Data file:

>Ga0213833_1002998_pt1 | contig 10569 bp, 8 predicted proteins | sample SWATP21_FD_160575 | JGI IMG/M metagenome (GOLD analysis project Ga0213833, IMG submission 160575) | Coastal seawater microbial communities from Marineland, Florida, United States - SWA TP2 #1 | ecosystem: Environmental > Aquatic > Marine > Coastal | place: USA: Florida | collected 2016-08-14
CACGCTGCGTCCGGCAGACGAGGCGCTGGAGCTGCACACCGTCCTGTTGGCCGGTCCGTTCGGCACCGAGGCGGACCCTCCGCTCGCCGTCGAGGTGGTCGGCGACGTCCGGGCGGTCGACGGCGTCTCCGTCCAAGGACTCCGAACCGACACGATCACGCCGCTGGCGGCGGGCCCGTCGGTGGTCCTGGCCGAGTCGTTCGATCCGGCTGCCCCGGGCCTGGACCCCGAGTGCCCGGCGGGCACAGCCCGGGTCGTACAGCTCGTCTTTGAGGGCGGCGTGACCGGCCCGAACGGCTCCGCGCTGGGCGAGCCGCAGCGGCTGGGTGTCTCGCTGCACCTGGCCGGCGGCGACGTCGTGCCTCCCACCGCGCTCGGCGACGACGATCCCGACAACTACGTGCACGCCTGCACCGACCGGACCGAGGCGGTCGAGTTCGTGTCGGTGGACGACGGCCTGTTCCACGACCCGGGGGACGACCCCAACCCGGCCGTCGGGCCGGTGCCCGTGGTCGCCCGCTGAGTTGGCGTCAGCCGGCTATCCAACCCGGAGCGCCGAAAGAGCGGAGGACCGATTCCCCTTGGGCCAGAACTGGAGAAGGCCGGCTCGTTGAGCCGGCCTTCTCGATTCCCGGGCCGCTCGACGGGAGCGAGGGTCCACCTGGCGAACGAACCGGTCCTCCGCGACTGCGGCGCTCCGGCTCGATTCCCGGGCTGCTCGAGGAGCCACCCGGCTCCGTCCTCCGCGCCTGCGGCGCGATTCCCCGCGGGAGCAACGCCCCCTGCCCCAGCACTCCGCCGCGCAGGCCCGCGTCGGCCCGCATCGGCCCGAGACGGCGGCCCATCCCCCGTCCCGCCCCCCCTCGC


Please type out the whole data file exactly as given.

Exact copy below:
>Ga0213833_1002998_pt1 | contig 10569 bp, 8 predicted proteins | sample SWATP21_FD_160575 | JGI IMG/M metagenome (GOLD analysis project Ga0213833, IMG submission 160575) | Coastal seawater microbial communities from Marineland, Florida, United States - SWA TP2 #1 | ecosystem: Environmental > Aquatic > Marine > Coastal | place: USA: Florida | collected 2016-08-14
CACGCTGCGTCCGGCAGACGAGGCGCTGGAGCTGCACACCGTCCTGTTGGCCGGTCCGTTCGGCACCGAGGCGGACCCTCCGCTCGCCGTCGAGGTGGTCGGCGACGTCCGGGCGGTCGACGGCGTCTCCGTCCAAGGACTCCGAACCGACACGATCACGCCGCTGGCGGCGGGCCCGTCGGTGGTCCTGGCCGAGTCGTTCGATCCGGCTGCCCCGGGCCTGGACCCCGAGTGCCCGGCGGGCACAGCCCGGGTCGTACAGCTCGTCTTTGAGGGCGGCGTGACCGGCCCGAACGGCTCCGCGCTGGGCGAGCCGCAGCGGCTGGGTGTCTCGCTGCACCTGGCCGGCGGCGACGTCGTGCCTCCCACCGCGCTCGGCGACGACGATCCCGACAACTACGTGCACGCCTGCACCGACCGGACCGAGGCGGTCGAGTTCGTGTCGGTGGACGACGGCCTGTTCCACGACCCGGGGGACGACCCCAACCCGGCCGTCGGGCCGGTGCCCGTGGTCGCCCGCTGAGTTGGCGTCAGCCGGCTATCCAACCCGGAGCGCCGAAAGAGCGGAGGACCGATTCCCCTTGGGCCAGAACTGGAGAAGGCCGGCTCGTTGAGCCGGCCTTCTCGATTCCCGGGCCGCTCGACGGGAGCGAGGGTCCACCTGGCGAACGAACCGGTCCTCCGCGACTGCGGCGCTCCGGCTCGATTCCCGGGCTGCTCGAGGAGCCACCCGGCTCCGTCCTCCGCGCCTGCGGCGCGATTCCCCGCGGGAGCAACGCCCCCTGCCCCAGCACTCCGCCGCGCAGGCCCGCGTCGGCCCGCATCGGCCCGAGACGGCGGCCCATCCCCCGTCCCGCCCCCCCTCGC